Moscow Olympics

Courtesy of MySpace

fun MySpace

Little information can be found on the band Moscow Olympics online, with its minimalistic MySpace page and a bare minimum of information provided by its obscure American label company, Lavender Records. After scouring the Internet, I realized I knew but three facts about the band — Moscow Olympics is a four-man band from the Philippines, and the lack of U.S. buzz surrounding the band betrays its immense talent.

Their debut album, Cut the World, transports listeners into a drifting, and at times discordant, world of enchanting instrumentals and haunting vocals. The seven tracks carry an obvious influence from the ’80s music scene, to the point where an unknowing listener could easily mistake Moscow Olympics as one of the typical shoegaze, post-punk bands from the UK. One blogger, Alistair Fitchett of the blog Unpopular, aptly described the band as “Blueboy leaping from the clouds and snogging The Wake in the sunset whilst drifting down over the Oresund bridge.”

The band rises above your typical dream-pop fanfare, though, with its complex and always evolving instrumentalism. Within each song, layers of guitar, drums and distorted vocals progress at the hands of musically mature artists. In the opening track, “What if Left Unsaid,” a typical guitar melody snowballs into a flawlessly meshed progression of synths and riffs, which is then topped off by the subtle introduction of barely-there vocals. The rest of the tracks follow a similar pattern, although the base guide of the band in no way hinders their originality or musicality. Each song carries its own stylistic flair and unique progressions.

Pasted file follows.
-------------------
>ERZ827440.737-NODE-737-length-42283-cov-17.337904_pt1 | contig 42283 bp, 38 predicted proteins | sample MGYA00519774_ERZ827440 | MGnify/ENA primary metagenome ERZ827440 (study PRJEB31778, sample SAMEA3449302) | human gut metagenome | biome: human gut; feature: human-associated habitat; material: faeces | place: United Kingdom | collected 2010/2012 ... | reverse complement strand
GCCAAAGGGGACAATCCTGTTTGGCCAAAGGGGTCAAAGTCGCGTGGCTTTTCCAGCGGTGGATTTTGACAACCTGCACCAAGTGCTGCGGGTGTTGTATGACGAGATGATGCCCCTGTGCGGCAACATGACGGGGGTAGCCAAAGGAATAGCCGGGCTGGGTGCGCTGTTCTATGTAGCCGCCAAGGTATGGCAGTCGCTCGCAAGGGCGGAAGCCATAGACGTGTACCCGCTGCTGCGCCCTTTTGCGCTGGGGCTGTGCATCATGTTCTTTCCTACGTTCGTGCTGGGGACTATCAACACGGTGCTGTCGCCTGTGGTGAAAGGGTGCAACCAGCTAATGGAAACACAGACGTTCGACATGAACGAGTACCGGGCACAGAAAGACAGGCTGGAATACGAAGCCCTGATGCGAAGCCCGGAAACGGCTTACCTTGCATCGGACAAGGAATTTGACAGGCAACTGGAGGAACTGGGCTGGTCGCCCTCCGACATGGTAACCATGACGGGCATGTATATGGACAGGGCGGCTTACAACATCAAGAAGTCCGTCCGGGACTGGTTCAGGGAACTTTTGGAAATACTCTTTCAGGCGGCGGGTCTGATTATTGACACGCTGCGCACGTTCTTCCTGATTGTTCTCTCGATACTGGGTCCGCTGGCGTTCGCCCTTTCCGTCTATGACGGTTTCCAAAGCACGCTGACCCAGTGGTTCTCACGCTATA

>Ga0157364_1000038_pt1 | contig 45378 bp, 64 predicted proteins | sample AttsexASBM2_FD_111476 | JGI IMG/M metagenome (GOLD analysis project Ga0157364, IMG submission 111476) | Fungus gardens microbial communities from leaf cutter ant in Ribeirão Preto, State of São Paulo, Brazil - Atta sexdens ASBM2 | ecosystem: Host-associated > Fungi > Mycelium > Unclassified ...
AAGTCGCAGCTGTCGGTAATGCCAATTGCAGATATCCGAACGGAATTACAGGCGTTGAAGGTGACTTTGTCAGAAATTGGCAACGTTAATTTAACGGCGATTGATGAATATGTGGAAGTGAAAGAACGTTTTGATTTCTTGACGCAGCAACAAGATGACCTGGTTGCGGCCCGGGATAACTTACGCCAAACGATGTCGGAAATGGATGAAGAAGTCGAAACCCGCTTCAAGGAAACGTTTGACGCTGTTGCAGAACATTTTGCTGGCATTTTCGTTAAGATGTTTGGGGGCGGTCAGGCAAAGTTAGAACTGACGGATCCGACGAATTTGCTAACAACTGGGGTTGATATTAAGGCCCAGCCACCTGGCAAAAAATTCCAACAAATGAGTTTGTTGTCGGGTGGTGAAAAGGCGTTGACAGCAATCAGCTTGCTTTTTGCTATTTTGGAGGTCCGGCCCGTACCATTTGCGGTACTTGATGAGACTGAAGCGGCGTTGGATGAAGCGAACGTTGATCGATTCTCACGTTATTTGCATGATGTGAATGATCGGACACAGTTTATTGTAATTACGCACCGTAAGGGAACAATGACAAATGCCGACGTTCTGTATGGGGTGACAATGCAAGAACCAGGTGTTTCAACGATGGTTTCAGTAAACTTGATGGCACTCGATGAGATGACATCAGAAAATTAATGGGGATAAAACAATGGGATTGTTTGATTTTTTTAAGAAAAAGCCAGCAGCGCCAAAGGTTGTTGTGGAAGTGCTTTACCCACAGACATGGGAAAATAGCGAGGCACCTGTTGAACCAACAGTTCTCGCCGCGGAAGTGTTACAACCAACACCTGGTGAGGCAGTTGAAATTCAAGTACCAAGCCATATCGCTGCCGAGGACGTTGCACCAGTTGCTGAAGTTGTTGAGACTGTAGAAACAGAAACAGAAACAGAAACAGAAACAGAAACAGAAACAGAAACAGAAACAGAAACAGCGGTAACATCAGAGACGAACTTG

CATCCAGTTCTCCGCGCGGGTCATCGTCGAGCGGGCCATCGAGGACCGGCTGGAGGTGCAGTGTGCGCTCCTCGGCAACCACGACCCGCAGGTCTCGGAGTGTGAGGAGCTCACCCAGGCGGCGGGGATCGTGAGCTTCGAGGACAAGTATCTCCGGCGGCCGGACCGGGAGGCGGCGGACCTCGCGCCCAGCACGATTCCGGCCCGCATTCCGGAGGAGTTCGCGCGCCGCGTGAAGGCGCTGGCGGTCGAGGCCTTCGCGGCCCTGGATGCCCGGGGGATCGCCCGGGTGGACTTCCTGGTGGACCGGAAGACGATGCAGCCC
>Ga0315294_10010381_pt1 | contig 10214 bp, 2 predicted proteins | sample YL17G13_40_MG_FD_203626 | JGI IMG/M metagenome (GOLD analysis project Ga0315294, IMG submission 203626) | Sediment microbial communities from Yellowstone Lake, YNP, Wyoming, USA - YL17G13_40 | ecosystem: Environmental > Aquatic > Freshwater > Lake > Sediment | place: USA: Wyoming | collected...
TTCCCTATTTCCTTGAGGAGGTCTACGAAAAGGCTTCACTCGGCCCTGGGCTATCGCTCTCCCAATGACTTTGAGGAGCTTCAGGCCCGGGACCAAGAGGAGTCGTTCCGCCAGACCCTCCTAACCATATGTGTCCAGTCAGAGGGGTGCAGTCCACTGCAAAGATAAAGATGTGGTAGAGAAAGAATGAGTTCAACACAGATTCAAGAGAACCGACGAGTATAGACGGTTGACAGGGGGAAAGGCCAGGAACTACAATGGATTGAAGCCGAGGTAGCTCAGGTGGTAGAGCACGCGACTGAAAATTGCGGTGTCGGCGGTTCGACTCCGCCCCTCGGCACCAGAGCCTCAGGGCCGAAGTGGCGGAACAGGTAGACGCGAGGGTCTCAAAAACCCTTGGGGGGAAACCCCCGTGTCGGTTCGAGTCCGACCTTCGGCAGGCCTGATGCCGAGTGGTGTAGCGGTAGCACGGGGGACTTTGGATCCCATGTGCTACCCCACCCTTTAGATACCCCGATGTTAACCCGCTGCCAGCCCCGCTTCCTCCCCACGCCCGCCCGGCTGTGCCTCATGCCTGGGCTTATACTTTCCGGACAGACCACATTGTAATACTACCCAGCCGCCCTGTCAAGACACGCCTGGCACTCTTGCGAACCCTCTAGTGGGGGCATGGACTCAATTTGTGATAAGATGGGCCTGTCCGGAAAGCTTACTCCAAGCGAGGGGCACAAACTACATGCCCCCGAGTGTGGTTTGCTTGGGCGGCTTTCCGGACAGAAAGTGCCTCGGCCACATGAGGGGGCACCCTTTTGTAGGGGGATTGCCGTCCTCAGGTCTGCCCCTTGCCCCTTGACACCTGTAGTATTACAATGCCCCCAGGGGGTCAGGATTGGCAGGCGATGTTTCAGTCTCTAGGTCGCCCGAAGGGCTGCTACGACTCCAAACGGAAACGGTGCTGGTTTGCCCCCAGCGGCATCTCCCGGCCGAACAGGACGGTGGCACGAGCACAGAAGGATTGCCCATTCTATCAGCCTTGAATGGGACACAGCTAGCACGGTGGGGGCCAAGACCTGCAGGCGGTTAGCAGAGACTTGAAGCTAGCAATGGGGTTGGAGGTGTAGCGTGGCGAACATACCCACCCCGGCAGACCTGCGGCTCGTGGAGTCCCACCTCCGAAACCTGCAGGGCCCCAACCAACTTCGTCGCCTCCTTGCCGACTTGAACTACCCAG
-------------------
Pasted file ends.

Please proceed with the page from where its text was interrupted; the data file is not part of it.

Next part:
The best track of the album, the self-titled “Cut the World,” builds slowly but surely into a dreamy, effervescent amalgamation of clear, minimalistic guitar chords, heavy reverb, keyboard synths and tremolo vocals. The song never veers off into ambiguously messy sound but stays impressively on track by perfectly balancing instruments, vocals and effects.

Listeners may feel as if they are simply floating up and down through various layers of musicality, fully immersed within the soundscape Moscow Olympics creates so effortlessly.

— By Entertainment Editor
Ginny Chae


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